By Margaret Chadbourn
WASHINGTON, March 25 U.S. Senator Tim Johnson,
the Democratic chairman of the powerful banking committee, does
not plan to run for re-election when his current term ends in
2014, two sources familiar with the matter and a Capitol Hill
staffer said on Monday.
Johnson, 66, a three-term senator from South Dakota, has
scheduled a news conference for Tuesday in his home state to
discuss what his aides described as "his future plans."
His retirement would leave a vacant seat in a
conservative-leaning state that could be difficult for Democrats
to defend as they try to protect their majority in the Senate.
Political analysts expect Johnson's son, Brendan Johnson,
who is South Dakota's U.S. attorney, to emerge as a potential
Democratic candidate in the 2014 election. The younger Johnson
has not announced any formal plans to seek the Senate seat.
Former Democratic Representative Stephanie Herseth Sandlin,
who lost a bid for reelection in 2010, is another leading choice
to run if the incumbent senator retires, analysts said.
Johnson's exit from Congress would create an opening at the
top of the banking committee, which he has led since 2011.
Currently, Rhode Island Senator Jack Reed is the
second-ranking Democrat on the panel. However, Reed might take
on a leadership role over the Senate Armed Services Committee
for retiring Senator Carl Levin, based on his seniority in
New York's Chuck Schumer is next in line to take over the
gavel after that, followed by New Jersey's Bob Menendez, and
then Ohio's Sherrod Brown.
"The immediate question becomes who is next on deck. When
you go through seniority and those next in line, you have three
lawmakers that are likely to pass on the gavel and it could
eventually fall to Sherrod Brown to lead the panel," said Isaac
Boltansky, a policy analyst at Compass Point Research & Trading.
He noted Brown is one of the most progressive members of the
Senate. "Suddenly, we'll get to 2014 with Brown at the helm and
one of the most progressive committees in the Senate."
Johnson joined the Senate in 1997 after a decade
representing South Dakota in the U.S. House of Representatives.
He has faced physical challenges following a blood vessel
bursting in his brain in 2006, which has noticeably slowed his
speech. He went through physical and speech therapy, and made a
comeback and held onto the Senate seat in 2008.
Democratic Senators Tom Harkin of Iowa, Levin of Michigan,
Frank Lautenberg of New Jersey and Jay Rockefeller of West
Virginia have already announced plans to retire when their terms
end. Republicans Saxby Chambliss of Georgia and Mike Johanns of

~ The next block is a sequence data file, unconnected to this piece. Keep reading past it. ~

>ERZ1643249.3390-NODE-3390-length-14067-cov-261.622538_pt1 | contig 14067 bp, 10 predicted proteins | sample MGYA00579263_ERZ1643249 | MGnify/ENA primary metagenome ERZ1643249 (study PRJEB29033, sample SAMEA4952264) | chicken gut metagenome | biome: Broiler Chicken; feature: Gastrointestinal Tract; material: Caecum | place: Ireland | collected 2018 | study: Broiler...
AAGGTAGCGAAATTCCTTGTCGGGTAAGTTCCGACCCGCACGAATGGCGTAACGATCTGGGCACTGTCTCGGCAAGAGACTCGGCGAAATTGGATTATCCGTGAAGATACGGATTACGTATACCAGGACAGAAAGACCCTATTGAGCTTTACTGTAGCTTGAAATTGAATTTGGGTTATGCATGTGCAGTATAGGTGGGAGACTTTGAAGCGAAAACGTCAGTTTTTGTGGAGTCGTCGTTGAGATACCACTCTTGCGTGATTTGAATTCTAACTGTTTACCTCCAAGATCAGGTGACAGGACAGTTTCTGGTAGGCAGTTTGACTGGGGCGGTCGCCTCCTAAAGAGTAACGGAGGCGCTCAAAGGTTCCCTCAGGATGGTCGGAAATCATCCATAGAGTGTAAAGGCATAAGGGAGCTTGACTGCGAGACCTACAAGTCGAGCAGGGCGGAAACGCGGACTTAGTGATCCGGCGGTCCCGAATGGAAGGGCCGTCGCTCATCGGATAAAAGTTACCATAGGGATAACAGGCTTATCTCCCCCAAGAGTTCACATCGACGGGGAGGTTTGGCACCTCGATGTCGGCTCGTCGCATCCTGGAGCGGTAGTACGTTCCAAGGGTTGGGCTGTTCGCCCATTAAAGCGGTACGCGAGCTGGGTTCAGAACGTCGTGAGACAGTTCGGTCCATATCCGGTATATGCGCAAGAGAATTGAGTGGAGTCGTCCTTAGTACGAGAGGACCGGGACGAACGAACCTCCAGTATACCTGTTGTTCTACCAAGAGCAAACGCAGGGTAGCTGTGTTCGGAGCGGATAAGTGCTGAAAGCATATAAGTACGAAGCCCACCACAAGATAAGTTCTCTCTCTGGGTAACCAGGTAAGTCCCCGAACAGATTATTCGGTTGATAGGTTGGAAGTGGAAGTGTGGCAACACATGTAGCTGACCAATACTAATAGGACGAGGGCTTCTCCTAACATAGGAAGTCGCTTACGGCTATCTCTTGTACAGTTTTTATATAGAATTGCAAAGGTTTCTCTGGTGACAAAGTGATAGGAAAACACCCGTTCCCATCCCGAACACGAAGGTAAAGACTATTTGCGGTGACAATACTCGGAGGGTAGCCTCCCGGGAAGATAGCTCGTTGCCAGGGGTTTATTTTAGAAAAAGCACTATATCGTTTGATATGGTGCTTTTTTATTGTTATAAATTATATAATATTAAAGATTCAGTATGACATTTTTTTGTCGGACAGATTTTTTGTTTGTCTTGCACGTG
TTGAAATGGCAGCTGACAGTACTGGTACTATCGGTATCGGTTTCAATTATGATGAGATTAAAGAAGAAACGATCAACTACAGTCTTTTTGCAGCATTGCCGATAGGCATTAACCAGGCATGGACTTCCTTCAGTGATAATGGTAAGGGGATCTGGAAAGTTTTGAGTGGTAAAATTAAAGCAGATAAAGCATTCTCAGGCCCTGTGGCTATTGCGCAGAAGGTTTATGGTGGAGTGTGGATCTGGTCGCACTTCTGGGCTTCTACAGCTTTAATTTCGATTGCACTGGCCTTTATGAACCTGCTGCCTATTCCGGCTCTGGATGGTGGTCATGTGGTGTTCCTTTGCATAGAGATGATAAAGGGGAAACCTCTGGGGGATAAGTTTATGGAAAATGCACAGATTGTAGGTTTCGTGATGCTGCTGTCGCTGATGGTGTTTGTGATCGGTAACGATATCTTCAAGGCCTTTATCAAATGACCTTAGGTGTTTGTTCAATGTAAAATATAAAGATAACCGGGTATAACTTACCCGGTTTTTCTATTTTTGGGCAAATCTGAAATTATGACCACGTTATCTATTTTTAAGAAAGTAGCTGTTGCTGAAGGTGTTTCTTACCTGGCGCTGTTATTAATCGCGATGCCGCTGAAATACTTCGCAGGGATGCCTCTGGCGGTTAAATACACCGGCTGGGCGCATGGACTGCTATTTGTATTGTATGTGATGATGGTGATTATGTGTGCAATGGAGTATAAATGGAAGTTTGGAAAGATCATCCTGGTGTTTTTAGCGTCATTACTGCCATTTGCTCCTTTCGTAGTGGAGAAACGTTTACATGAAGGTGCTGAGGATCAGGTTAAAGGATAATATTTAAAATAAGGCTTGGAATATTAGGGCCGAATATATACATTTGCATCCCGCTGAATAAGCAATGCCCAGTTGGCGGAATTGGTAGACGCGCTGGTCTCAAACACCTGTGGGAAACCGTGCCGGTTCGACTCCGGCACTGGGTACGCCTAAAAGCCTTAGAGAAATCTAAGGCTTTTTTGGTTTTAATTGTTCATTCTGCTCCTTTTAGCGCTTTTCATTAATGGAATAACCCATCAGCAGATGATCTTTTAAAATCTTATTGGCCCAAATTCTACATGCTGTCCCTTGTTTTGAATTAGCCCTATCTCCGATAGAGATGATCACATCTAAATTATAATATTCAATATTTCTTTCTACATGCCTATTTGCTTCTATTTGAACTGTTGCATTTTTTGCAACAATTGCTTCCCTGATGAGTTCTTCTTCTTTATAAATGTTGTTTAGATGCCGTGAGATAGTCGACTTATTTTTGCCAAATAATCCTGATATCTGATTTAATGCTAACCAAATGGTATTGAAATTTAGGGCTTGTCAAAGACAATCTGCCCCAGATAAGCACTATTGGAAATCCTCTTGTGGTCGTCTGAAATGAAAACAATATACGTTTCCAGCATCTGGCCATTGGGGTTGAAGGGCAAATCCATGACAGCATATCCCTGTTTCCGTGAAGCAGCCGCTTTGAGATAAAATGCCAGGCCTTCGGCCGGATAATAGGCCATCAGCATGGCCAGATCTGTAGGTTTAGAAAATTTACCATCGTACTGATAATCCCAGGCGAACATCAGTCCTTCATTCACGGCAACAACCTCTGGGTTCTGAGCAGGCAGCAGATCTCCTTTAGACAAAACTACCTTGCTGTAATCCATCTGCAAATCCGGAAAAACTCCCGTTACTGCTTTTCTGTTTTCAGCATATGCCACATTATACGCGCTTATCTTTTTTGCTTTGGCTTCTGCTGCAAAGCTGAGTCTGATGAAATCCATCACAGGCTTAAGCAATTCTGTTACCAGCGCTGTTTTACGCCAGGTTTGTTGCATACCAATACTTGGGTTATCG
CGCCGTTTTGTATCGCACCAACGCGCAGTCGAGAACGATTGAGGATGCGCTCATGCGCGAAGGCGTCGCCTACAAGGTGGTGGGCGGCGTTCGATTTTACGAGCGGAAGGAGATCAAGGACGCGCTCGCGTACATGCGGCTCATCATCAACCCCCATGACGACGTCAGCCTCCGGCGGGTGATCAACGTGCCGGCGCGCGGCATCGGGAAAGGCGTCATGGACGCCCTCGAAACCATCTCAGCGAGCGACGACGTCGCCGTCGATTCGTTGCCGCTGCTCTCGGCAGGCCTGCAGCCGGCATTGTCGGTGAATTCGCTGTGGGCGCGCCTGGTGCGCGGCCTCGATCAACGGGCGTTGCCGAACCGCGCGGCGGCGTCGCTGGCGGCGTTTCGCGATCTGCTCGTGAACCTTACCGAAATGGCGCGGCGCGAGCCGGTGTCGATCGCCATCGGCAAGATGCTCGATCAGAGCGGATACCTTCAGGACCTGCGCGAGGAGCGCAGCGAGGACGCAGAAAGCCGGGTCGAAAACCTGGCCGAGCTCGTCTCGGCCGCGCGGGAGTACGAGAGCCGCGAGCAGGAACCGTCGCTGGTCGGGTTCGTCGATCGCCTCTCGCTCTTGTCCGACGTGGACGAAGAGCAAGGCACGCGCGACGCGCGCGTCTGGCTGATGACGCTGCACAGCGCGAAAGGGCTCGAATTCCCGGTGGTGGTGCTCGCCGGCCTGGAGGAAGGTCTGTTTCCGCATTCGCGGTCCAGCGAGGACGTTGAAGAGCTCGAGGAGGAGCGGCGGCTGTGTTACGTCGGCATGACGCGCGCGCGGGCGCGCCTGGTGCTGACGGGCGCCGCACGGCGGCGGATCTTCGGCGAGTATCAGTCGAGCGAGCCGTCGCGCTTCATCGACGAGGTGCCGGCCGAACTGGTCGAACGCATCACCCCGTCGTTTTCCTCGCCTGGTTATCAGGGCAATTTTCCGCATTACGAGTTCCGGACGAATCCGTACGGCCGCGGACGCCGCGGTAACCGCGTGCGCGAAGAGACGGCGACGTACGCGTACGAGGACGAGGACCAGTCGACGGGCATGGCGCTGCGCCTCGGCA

Nebraska also have said they will not run for re-election.
Overall, 35 of the 100 Senate seats are up for election in
2014, of which 21 are now held by Democrats and 14 are held by
Republicans. The Republicans need a net gain of six seats to
take control of the chamber.
Johnson, who was facing a tough reelection bid and was
widely expected not to run next year, took over the lead gavel
on the Senate Banking Committee following the retirement of
Connecticut Democrat Christopher Dodd.
He has stood in as one of the chief defenders of the
Dodd-Frank Act, the 2010 overhaul of the nation's financial
regulatory system that largely passed along party lines.
Johnson has also been responsible for ensuring President
Barack Obama's political nominees garner the votes needed for
confirmation, including Federal Reserve governors and officials
at the Federal Deposit Insurance Corp.
The committee recently pushed through two White House
appointments, allowing former federal prosecutor Mary Jo White's
nomination to lead the Securities and Exchange Commission to
head to the full Senate floor, along with Richard Cordray, to
continue on as the head of the Consumer Financial Protection
During his tenure as the lead Democrat on the banking panel,
Johnson has pressed federal regulators and those in the
financial services industry. Johnson called Chief Executive
Officer Jamie Dimon to speak before the committee in 2012 to
question the JPMorgan Chase CEO on billions of dollars
in trading losses.
In his time overseeing the banking committee, Johnson has
also helped obtain the reauthorization of the National Flood
Insurance Program and the Export-Import bank.
While Johnson has held a number of hearings on the U.S.
housing finance system and the government's role in the mortgage
market, the leading Democrat has yet to press ahead on crafting
legislation that would address the future of Fannie Mae
and Freddie Mac.